After the Webinar: Crime Scene Decision Making. Q&A with Dr. Gabrielle Salfati

Webinar presenter Dr. Gabrielle Salfati answered a number of your questions after her webinar, Crime Scene Decision Making. Here are just a few of her responses.

 

Audience Question: Can you provide a couple of examples of asking good questions or better questions in the investigative process to help illustrate your point? 

Gabrielle Salfati: Yes, absolutely. So, you’re looking at a crime scene, and you have a lot of different pieces of information. Where should your decision-making process start? Because where you start is going to influence everything else that happens in your brain, and consequently your decision-making. So, if you look at some questions might be, well, is this thing that sticks out that is vivid, is that important? Or is it just leading me astray? And I’m letting it influence my opinion about everything else that has happened. And then other questions would be when I’m in front of these, what are the steps I need to take in my decision-making in order to decide whether this one element that is sticking out is actually important for me? And that is when you would then acknowledge and become aware that you’re operating, and you’re being influenced in your System One type of thinking with heuristics, it’s sticking out, it’s vivid. But, because you now know this is happening, you will step to the side and say, “Okay, I need to engage in System Two thinking and get some information that will help me decide whether this piece of information that I feel this gut feeling about is important because it speaks out is actually important.”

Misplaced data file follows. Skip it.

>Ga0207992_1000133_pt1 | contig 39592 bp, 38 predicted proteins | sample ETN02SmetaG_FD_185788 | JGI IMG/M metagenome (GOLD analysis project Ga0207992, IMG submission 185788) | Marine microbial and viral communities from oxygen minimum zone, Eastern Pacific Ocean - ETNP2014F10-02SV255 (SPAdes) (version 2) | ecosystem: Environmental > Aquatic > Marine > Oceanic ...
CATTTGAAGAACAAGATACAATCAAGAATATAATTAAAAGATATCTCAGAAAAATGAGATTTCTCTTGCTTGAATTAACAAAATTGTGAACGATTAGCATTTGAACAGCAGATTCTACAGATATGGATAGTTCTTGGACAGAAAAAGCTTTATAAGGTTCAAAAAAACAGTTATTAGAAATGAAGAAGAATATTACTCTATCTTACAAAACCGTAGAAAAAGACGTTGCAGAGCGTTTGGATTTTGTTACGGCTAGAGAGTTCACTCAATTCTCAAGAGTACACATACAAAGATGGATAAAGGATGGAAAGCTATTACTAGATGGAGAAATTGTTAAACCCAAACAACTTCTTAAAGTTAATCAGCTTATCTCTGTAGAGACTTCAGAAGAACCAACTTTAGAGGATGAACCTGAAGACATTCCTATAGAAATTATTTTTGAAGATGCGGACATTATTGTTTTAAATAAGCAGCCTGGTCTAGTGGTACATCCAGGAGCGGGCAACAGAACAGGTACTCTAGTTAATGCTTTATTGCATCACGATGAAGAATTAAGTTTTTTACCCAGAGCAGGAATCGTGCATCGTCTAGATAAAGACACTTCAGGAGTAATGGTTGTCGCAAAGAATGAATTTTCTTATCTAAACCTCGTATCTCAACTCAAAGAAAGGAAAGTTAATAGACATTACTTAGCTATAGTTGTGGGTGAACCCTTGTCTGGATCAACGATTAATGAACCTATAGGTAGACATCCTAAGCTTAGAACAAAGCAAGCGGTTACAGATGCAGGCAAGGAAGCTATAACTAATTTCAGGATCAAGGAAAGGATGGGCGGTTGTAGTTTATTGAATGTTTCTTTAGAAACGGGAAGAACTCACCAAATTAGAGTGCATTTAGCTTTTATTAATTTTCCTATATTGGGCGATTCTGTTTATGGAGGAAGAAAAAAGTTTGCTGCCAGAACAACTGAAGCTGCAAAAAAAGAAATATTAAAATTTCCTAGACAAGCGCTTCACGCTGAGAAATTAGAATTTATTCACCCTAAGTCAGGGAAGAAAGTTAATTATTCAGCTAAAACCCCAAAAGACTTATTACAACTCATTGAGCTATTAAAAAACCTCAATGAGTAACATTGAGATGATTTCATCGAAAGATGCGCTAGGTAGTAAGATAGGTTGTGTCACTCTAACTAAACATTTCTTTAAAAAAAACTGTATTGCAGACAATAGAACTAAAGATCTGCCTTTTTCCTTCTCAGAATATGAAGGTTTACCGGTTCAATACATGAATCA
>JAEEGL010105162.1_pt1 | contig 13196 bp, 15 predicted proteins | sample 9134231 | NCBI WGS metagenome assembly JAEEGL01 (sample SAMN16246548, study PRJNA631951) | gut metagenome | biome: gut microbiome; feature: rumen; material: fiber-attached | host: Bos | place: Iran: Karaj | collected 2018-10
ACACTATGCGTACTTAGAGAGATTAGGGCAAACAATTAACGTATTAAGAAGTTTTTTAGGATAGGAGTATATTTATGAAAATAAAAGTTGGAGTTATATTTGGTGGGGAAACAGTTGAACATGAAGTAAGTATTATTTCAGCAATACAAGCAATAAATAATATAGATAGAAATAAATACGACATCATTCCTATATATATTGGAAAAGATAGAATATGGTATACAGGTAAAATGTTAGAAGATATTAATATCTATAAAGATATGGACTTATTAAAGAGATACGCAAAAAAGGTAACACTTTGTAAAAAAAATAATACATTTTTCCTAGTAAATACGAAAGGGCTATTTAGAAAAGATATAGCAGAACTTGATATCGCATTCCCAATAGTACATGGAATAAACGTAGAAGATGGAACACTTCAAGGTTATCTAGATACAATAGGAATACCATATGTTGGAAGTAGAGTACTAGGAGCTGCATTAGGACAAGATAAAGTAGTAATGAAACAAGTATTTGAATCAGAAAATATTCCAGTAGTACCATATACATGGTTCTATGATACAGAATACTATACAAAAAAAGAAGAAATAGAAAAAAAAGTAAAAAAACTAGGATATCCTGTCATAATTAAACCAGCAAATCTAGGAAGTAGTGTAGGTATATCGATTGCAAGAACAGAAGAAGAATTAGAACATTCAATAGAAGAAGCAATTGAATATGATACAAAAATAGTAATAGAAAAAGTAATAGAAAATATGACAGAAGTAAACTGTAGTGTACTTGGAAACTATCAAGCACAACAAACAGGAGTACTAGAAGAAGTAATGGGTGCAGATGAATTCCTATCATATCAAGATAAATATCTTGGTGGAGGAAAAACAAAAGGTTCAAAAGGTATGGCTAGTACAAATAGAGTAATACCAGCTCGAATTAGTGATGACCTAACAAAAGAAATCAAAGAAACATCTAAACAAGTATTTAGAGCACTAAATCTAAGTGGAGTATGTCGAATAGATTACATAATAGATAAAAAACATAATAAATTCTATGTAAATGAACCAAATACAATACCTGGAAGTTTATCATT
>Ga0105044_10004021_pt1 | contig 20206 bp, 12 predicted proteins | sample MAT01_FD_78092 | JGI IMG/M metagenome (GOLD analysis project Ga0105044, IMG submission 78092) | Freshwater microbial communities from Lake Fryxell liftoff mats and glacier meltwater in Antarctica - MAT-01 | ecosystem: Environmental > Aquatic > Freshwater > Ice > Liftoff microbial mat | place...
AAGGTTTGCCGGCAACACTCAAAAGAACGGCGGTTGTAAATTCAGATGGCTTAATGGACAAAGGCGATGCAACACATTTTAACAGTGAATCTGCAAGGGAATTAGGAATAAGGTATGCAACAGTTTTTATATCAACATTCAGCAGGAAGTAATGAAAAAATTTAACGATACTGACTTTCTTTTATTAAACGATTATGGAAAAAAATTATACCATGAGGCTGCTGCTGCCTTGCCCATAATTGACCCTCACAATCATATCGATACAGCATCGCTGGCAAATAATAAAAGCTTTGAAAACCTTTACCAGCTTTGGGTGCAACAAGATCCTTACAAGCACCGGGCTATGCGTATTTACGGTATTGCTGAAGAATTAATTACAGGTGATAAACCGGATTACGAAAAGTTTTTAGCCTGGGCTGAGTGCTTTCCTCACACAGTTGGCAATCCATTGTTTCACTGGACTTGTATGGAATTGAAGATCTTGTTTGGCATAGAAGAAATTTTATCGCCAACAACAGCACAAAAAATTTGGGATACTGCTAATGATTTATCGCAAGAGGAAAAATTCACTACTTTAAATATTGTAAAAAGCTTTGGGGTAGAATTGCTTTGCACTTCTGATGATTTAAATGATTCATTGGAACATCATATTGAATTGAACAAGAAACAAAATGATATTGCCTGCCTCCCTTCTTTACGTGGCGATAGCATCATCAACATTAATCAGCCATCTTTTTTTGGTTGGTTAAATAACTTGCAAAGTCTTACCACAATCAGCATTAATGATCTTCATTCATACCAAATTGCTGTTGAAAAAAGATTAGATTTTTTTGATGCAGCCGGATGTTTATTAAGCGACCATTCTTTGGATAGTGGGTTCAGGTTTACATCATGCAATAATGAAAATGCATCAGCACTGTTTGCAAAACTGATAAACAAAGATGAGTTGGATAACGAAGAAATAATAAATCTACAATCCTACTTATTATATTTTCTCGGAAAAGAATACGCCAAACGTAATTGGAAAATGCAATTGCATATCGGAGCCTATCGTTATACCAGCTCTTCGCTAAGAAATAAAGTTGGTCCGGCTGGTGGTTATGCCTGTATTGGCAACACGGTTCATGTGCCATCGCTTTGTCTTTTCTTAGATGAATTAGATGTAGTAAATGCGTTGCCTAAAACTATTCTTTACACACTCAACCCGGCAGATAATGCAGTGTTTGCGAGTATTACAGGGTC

Audience Question: You talked about how memories can be nudged or influenced based on the words used that prompt the memories? How does this change or influence how investigators and prosecutors do their jobs when working with witness testimony? What should they be doing differently? 

Gabrielle Salfati: So, this is a huge area of psychology. There are a lot of experts who’ve done research on this. Due to knowing this, the way that we interview witnesses, for example, we have to be extremely careful about the words that we use, and there’s actually training on this now. So that when people are interviewed, they’ve done so the interviews in a way whereby the investigator knows how to get an… It is a long answer. But essentially, being aware that your words matter. We want to make sure we don’t prime our witnesses. And so, this word “prime” is one that you will hear a lot about in the field of interviewing, which is a huge field of psychology.

 

Audience Question: Based on the exercise that we all did during the webinar. It seems like maybe relying on witness accounts might not be a great use of time or if it nothing else. We should be cautious about heavily relying on them. What’s your advice on how to use eyewitness accounts and the investigative process? 

Gabrielle Salfati: So, I think that the biggest thing to think about is eye witness accounts are important in the investigation. But what we need to do is we need to understand how their memories and their perceptions are influenced. And having that awareness, we then are equipped with control over how we use that information when we know, so we can then check whether it was in fact influenced. Knowing that they are influenced, we also know that their procedures in place, getting to the information in more appropriate ways so that we don’t influence that process. So, it’s all about becoming an aware decision-maker. We can’t stop witnesses from perceiving things in a certain way. We can’t stop us making decisions. But knowing that there are things that are influencing us, puts us in a position of control. And where we can deliberately choose how to go ahead and make those decisions based on the information that we have, which is often very, very messy on so many levels.

 

Click Here to Watch a Recording of Crime Scene Decision Making

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